This Literati review takes a look at the new color ebook reader by Sharper Image. While the name on the box says Sharper Image, it is made by a company called Merchsource.
The Literati was released in October for a suggested retail price of $199. It sells from a number of major retail stores including Bed, Bath and Beyond, Best Buy, J.C. Penney, Kohl's, Macy's, and others.
Literati Review: First Impressions
The Literati by Sharper Image is a very basic ebook reader. That's not necessarily a knock on the device; that's how it was designed to be.
While its elongated design somewhat resembles the Augen eReader, it is in no way like that device. The Literati is not a multi-purpose ereader/tablet hybrid. It does not have a web browser or video player or even an audio player. It is solely an ebook reader.
First off, the Literati comes in a gigantic box that looks like an oversized book. Normally I wouldn't mention the box, but this one is worth a picture. It's about 13" tall and 3.5" wide. Here it is next to the box for the Sony PRS-650 to give it some perspective.
Out of the box the Literati comes with a cover, AC charger, USB cable, and some pre-installed free ebooks, with an option to download an additional 125 classic ebooks. It ties in directly with Kobo eBooks and has WiFi for connecting to the Kobo ebook store.
With its narrow screen and full QWERTY keyboard, at first glance the Literati ebook reader is a little odd looking.
It has a 7-inch color LCD display with an aspect ratio of 800 x 480—making it a lot longer and narrower than the more typical 6-inch ereader sized at 800 x 600.
The screen isn't glossy and colors are bright and vivid. The device is geared more toward books with colors, like children's books, cookbooks, textbooks, magazines, and newspapers. There's not a large selection of those just yet at Kobo, but more are coming apparently.
The page turn buttons on both sides of the screen actually aren't buttons. There's a sensor that detects when you press/swipe them, but doesn't seem to react all the time with this version of firmware. You can also use the main navigation wheel on the lower right of the device's keyboard to turn pages.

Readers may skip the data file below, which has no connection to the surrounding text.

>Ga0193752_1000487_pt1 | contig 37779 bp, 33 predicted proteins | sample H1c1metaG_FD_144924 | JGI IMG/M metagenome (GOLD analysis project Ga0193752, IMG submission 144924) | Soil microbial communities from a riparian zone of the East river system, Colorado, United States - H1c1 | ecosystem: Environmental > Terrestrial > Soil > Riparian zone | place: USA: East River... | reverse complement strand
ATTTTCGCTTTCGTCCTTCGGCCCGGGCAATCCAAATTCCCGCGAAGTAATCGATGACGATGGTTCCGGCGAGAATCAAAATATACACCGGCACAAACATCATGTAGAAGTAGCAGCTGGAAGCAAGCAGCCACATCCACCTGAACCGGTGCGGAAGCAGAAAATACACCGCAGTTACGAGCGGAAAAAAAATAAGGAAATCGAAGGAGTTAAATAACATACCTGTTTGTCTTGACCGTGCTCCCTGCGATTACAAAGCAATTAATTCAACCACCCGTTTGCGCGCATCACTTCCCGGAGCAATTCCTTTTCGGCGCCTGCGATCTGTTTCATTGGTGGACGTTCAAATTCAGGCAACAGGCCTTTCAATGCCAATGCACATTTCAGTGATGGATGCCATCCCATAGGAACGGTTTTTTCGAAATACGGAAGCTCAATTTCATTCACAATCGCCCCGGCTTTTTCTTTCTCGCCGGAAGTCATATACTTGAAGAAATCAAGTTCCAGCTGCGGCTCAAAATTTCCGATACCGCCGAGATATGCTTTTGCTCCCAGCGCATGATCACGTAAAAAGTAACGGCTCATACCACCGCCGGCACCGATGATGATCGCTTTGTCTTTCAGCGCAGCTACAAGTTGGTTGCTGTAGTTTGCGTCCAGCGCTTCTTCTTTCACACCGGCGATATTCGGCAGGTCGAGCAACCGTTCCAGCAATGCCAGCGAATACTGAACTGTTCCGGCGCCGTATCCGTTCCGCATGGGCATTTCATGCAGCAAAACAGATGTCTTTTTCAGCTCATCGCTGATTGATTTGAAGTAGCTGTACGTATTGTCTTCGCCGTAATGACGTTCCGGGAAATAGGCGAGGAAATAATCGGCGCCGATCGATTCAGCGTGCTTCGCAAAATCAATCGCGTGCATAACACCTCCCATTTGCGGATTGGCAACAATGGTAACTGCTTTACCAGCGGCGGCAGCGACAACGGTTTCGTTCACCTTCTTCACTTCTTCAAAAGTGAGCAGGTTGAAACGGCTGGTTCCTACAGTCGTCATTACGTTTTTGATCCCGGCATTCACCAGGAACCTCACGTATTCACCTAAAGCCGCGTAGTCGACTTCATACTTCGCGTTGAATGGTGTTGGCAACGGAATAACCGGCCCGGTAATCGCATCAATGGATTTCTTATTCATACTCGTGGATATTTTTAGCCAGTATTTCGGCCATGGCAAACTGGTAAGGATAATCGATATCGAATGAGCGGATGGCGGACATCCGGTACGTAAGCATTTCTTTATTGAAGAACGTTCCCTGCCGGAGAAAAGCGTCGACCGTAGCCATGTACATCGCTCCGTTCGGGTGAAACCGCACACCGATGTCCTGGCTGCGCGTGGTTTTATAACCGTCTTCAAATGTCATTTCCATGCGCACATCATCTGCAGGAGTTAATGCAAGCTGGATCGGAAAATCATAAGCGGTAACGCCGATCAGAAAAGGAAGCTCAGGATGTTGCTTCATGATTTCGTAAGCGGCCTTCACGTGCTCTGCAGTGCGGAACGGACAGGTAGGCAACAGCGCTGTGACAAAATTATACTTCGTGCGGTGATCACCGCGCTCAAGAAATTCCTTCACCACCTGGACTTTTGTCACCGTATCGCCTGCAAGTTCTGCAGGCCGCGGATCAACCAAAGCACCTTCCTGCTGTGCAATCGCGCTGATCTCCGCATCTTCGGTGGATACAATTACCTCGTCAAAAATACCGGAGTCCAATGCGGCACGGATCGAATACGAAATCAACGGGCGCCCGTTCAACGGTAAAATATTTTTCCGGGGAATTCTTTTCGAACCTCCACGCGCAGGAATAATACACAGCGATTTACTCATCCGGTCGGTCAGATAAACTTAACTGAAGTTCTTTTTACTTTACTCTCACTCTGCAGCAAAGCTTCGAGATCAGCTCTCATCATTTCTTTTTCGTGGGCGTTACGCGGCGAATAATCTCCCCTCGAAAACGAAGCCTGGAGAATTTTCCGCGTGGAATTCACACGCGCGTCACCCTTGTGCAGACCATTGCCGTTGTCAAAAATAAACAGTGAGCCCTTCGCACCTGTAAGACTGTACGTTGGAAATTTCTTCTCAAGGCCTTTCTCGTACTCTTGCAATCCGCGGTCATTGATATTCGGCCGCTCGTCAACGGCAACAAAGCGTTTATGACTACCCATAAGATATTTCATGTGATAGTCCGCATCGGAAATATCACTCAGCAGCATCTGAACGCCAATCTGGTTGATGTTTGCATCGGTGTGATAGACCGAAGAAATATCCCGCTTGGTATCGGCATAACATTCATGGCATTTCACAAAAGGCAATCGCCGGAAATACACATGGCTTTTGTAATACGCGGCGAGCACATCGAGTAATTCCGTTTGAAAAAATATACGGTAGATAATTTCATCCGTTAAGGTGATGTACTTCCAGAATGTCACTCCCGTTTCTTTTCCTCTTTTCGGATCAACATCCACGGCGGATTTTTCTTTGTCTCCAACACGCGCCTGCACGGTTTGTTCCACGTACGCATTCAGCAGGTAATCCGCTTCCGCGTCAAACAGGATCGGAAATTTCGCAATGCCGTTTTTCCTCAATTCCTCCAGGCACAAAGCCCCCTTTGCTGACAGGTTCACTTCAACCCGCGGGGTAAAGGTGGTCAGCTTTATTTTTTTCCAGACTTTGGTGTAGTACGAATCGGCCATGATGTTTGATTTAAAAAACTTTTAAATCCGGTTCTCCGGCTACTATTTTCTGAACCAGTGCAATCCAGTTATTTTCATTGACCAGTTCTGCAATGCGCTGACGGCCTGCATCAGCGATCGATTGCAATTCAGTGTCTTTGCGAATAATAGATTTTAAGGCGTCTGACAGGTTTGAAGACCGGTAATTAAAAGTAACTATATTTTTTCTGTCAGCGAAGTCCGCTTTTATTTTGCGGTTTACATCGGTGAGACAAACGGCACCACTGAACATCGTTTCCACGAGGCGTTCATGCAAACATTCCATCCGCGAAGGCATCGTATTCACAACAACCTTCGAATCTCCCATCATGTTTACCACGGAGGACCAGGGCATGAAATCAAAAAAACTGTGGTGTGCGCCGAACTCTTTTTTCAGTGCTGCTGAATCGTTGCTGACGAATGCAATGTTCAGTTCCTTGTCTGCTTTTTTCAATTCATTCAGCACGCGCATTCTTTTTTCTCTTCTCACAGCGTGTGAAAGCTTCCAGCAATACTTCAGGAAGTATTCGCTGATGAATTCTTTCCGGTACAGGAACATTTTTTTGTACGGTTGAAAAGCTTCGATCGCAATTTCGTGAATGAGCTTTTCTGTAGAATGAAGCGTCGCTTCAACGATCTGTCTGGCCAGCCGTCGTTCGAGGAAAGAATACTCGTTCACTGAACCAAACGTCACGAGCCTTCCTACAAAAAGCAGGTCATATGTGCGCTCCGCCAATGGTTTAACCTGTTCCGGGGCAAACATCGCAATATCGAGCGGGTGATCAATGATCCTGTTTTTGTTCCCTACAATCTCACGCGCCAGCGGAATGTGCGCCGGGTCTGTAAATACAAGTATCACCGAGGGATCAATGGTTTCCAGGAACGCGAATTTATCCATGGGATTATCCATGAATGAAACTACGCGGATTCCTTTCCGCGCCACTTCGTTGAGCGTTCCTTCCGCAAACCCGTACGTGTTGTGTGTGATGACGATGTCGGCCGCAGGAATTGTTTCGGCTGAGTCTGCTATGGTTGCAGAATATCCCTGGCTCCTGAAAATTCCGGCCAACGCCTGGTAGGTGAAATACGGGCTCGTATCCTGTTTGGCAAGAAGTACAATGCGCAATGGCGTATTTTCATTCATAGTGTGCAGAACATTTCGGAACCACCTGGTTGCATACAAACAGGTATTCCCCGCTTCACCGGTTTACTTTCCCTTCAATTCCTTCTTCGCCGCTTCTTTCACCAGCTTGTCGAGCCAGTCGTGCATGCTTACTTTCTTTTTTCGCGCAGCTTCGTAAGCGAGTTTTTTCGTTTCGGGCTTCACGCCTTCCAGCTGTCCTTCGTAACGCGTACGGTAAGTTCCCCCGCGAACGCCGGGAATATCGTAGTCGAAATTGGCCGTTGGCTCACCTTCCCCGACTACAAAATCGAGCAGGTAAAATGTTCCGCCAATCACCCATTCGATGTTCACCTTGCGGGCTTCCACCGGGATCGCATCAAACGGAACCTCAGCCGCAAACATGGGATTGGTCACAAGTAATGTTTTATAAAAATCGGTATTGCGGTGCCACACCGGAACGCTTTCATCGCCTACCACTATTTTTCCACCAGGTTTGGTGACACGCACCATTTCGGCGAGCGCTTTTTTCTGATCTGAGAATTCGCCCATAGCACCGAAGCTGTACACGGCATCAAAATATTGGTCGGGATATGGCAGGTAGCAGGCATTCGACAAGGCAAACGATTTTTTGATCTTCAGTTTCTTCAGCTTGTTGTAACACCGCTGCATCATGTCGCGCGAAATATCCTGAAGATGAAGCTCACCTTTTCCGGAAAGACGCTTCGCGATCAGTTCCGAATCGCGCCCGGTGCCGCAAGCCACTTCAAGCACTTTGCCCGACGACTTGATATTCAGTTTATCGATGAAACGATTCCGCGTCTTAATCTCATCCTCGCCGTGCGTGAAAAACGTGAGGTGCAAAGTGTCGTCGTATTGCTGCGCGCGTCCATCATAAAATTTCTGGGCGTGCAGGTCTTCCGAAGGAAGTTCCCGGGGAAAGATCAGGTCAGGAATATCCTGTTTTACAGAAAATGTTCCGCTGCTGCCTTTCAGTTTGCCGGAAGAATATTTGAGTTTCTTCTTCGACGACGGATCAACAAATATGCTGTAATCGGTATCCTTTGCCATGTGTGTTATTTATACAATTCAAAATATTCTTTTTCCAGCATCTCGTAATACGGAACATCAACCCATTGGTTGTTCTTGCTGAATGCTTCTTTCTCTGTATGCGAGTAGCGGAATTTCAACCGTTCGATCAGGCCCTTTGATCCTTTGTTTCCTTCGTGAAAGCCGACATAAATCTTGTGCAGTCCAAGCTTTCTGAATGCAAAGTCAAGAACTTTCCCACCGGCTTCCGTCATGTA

The navigation wheel takes some getting used to. The center button is higher than the outer ring of buttons, making it hard to hit the up, down, and side buttons without hitting the center one. This makes you have to use the tip of your thumb instead of the surface of it like you would with the main control on the Kindle 3.
The cover that comes with the Literati greatly resembles a book cover. It has a really nice, soft, book cover feel to it—not sure what kind of material it is. The one problem, however, is that there is an inner sleeve that holds the bottom of the unit that rides a little too close to the main navigation buttons, making them even more difficult to hit accurately with my large thumb.
The Literati is made out of hard plastic and feels pretty solid. The edges are tapered so it fits in your hand comfortably holding either one or two-handed. There are two color variations for the device, white and black.
Hands-on Literati Video Review
Preliminary Specs and Features
There aren't any official technical specs for the Literati listed yet on the Literati website, so this is what my trusty tape measure has to say: 9 3/8" tall by 4 7/8" wide by 1/2" inch thick. A little on the heavy side, I'd estimate the weight to be between 14 and 18 ounces.
For memory, the device comes with 256MB of internal memory and has an SD memory card slot.
The device can read Adobe EPUB and PDF ebooks and DRM-free EPUB and PDF files, along with TXT documents.